Science isn’t something that exists outside of culture, says Dr Suzi Gage, so let’s take it out of the classroom and into the community.
Happy British Science Week everyone! This is a week (well, actually 10 days but who’s counting?) where science, engineering and technology events are happening all over the country, under the banner of the British Science Association, for whom I’m a trustee.
Last year’s British Science Week saw more than 5,000 events taking place, ranging from small grassroots activities put on by enthusiastic parents and teachers, to debates and larger events like science fairs.
One of my earliest memories involves attending an event like this – while my family were visiting friends in Edinburgh. The details are hazy, but I remember taking part in some demos, and whatever the activity was, I did it well enough to win some issues of a science magazine, which became a prized possession for a few years.
I was a curious child already, always keen to understand how things worked, always asking ‘why?’ I even wrote to Jim’ll Fix It because I wanted to learn how neon lights were made, though – probably for the best – I didn’t hear back. I was also quite a show-off, and being encouraged at a public event like this would certainly have given me a proud glow and a feeling that science was a thing I could do.
“Even if I had never become an active scientist, studying science made sense to me. The skills I learned – critical thinking, weighing up evidence – would be useful in all sorts of careers.”
I wouldn’t say, though, that I planned from a young age to be a scientist. I really enjoyed playing music, and studying English at school as well. But this is no bad thing. To me, science isn’t something that exists outside of culture – it’s another way of seeing, examining and understanding the world around you, in the same way that art, literature and music can be.
Even when studying psychology at UCL as an undergraduate, I didn’t really realise that ‘academic scientist’ was a career in a way other than becoming a lecturer at a university. I had no idea research careers like the one I’m now pursuing (I’m currently a postdoctoral researcher at the University of Bristol, studying drug use and mental health) even existed. But even if I had never become an active scientist, studying science made sense to me. The skills I learned – critical thinking, weighing up evidence – would be useful in all sorts of careers.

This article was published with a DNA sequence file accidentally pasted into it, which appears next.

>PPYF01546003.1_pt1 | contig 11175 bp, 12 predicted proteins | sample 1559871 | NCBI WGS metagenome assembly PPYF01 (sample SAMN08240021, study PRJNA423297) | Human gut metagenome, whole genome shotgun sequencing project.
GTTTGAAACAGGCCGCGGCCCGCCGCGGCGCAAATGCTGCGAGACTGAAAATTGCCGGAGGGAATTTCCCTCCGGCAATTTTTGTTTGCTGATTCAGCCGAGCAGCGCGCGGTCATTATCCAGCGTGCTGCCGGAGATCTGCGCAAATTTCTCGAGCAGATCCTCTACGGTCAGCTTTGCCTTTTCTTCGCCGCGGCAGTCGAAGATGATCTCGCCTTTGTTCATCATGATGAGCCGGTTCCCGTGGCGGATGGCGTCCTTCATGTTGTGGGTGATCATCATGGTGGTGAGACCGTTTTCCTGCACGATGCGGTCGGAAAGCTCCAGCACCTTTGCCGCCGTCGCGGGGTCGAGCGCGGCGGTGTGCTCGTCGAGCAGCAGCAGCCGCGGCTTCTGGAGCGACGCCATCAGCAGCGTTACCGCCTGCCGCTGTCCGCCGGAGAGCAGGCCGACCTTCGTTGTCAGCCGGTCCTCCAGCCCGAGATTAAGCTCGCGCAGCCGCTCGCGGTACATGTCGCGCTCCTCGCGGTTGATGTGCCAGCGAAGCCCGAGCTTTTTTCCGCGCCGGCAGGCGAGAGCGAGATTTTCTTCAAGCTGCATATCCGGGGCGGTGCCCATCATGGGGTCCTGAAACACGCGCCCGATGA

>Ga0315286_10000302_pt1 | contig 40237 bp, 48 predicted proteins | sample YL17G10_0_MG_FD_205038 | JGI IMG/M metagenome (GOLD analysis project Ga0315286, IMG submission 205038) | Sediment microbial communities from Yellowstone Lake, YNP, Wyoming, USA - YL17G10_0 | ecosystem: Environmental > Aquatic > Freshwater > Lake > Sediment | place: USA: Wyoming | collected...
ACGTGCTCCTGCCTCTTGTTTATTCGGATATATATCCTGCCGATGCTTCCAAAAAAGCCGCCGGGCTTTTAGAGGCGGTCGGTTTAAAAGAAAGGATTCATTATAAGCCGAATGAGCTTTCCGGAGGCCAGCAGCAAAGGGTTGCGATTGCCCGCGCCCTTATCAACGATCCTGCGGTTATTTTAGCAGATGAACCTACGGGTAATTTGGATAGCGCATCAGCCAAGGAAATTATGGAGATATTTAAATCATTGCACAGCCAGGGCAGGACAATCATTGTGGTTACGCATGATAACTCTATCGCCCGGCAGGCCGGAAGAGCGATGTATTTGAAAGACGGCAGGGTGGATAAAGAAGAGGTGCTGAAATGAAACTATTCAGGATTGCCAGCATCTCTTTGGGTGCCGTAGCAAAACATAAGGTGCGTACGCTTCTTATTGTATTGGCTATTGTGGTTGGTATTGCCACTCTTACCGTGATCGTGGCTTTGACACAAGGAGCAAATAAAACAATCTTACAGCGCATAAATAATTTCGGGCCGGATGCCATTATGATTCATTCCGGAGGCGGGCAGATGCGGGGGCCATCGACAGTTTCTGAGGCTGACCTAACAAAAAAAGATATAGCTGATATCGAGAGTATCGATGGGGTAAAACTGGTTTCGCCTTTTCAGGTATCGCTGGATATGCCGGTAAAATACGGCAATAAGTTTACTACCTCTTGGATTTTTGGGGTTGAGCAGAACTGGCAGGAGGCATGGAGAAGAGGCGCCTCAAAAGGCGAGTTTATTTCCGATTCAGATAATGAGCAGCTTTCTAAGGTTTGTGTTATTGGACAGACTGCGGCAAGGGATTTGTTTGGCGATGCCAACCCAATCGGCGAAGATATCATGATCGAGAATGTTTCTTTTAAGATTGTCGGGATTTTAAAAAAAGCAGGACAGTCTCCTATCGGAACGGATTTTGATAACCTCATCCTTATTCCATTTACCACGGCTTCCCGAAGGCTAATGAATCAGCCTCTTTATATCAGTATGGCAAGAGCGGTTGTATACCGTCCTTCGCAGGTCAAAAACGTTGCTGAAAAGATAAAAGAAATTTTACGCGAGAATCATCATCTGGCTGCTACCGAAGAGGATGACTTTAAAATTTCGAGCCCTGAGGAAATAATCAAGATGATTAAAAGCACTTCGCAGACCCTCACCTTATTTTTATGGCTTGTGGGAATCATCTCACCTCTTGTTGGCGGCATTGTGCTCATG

This year, as part of British Science Week, the BSA has organised for a variety of locations around the country to open their doors to the public as part of an initiative called Behind the Scenes. The idea is a kind of open-door day, showcasing the science, technology and engineering that is happening in peoples’ communities.
It sounds amazing. There are three Royal Mail centres involved, and engineers will be on hand to talk about automated postal systems and to discuss potential science and engineering careers in the field.
Even Bletchley Park, the Victorian mansion in Buckinghamshire where the Allied Forces’ code-breaking efforts were based, will be hosting workshops. L’Oréal, Stansted Airport and Cancer Research UK are among other organisations taking part. As a kid I would have LOVED this (in fact, I would love to sneak in to some of these events even now, if I’m honest).
British Science Week is a fantastic way for kids with enquiring minds to learn about science, technology and engineering on their doorstep. Taking science out of the classroom and embedding it in communities and culture is of huge importance to showcase its relevance in society and the wealth and breadth of opportunities that are associated with it. Now, I’m off to check out British Science Week’s website more thoroughly, as I’ve just noticed you can become a citizen science Bat Detective.1945 Views
Suzi Gage is a postdoctoral researcher at the MRC Integrative Epidemiology Unit in Bristol and a science blogger for the Guardian. In her spare time she has a mild obsession with synthesisers. Author photo: The Post.